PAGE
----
The nontraded good is also assumed not to have a perfectly flexible price, and hence the model exhibits increases in output when demand increases. It is assumed that increases in consumption fall on nontraded goods in some fixed proportion. The price of nontraded goods is, however, not modeled explicitly, and furthermore it is assumed that there is no capacity constraint on the production of nontraded goods: output can be increased without shifting resources out of the other sectors.

In contrast, both oil and primary commodities are treated as homogeneous goods, each with a single world price. For oil, the price in real terms is taken to be exogenous, and the developing countries and high-income oil exporters are jointly treated as residual suppliers, such that world demand and supply are equal. For primary commodities, the relative price is endogenous and moves immediately to clear the market. The supply of commodities is assumed to be given by the accumulated capital stock in this sector; the paradigm is a crop harvest or production from mines where individual producers are too small to influence the price, and where marginal costs of contemporaneous supply are infinite. Therefore, an increase in demand for primary commodities will at first bring about an increase in their price but not in the quantity produced. Only over time, as resources are shifted into this sector in response to improved profitability, will supply increase. Given the quantity of exports and net financing less interest payments, the quantity of imports is determined residually. Implicit then is the assumption that the amount of financing constrains domestic expenditure; notional import demand (if it were made explicit) would be larger than actual imports.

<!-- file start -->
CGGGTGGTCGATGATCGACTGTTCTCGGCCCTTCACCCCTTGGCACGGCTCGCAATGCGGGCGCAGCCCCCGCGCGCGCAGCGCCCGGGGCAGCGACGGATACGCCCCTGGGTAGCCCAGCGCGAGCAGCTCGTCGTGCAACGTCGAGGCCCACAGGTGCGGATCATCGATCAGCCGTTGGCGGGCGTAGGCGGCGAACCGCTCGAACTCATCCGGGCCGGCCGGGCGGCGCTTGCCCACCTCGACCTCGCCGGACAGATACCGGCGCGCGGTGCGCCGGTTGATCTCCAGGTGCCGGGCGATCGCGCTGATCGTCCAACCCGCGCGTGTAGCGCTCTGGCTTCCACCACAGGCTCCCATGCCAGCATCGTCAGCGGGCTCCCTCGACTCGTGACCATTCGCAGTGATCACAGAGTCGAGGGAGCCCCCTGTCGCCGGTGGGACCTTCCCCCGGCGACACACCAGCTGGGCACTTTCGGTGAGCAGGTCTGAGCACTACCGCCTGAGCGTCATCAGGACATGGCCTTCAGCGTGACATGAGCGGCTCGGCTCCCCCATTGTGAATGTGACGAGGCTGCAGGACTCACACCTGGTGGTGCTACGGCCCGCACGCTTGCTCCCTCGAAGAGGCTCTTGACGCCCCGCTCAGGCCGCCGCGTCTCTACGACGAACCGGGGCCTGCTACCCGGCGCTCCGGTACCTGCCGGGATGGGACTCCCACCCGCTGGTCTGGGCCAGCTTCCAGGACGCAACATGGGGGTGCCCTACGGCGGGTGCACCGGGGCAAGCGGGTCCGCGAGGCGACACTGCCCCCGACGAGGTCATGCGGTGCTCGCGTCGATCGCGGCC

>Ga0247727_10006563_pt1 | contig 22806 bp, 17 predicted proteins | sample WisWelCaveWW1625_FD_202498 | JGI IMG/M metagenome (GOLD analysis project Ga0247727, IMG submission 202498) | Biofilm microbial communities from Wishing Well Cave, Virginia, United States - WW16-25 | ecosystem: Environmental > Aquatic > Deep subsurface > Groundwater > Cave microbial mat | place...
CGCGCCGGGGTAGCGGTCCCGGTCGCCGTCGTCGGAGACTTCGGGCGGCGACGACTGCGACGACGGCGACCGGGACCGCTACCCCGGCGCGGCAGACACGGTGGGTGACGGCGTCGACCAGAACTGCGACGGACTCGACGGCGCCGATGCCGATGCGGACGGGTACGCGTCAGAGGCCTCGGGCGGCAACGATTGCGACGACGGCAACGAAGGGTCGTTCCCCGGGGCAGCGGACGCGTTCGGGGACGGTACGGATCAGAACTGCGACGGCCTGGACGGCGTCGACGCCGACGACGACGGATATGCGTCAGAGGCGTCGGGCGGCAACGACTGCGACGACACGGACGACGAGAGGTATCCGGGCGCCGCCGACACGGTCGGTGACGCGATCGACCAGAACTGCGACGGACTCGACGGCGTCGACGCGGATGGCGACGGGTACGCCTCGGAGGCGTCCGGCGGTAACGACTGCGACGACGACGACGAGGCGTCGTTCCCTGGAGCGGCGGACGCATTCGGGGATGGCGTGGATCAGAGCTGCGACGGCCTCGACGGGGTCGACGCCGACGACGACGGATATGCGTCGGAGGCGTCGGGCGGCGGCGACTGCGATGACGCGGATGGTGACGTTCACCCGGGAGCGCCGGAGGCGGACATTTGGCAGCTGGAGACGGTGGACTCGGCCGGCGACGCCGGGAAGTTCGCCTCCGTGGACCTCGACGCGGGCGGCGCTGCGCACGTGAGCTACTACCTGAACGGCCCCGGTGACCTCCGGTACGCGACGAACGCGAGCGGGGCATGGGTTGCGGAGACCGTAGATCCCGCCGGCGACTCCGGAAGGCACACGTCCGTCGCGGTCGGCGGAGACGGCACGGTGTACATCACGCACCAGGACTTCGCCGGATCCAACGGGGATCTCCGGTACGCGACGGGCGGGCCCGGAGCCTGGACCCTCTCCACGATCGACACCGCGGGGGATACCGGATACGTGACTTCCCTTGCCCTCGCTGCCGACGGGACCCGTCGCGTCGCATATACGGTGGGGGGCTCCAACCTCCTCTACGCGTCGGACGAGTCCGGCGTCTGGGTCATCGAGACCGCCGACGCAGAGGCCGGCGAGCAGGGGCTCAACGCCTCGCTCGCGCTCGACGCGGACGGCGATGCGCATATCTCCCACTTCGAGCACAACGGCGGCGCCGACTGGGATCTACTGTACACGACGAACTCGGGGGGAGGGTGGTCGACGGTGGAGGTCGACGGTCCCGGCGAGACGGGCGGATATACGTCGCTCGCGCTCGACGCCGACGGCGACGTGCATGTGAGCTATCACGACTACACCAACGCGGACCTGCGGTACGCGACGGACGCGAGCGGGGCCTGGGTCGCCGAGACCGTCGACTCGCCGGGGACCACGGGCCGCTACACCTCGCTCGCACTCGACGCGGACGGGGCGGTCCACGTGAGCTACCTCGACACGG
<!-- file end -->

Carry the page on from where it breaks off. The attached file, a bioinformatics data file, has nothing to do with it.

Domestic demand is disaggregated only into consumption and investment; in the data, private and government demands are not distinguished. Consumption (C) depends on a measure of disposable income YD that includes the real flow of financing available, as well as lagged consumption:

As in the industrial countries, where disposable income has an effect on consumption, both net national product and the flow of additional financing tend to increase current consumption. The long-run effect of YD on C is greater than unity, which reflects the fact that there are constraints on consumption in the short to medium run.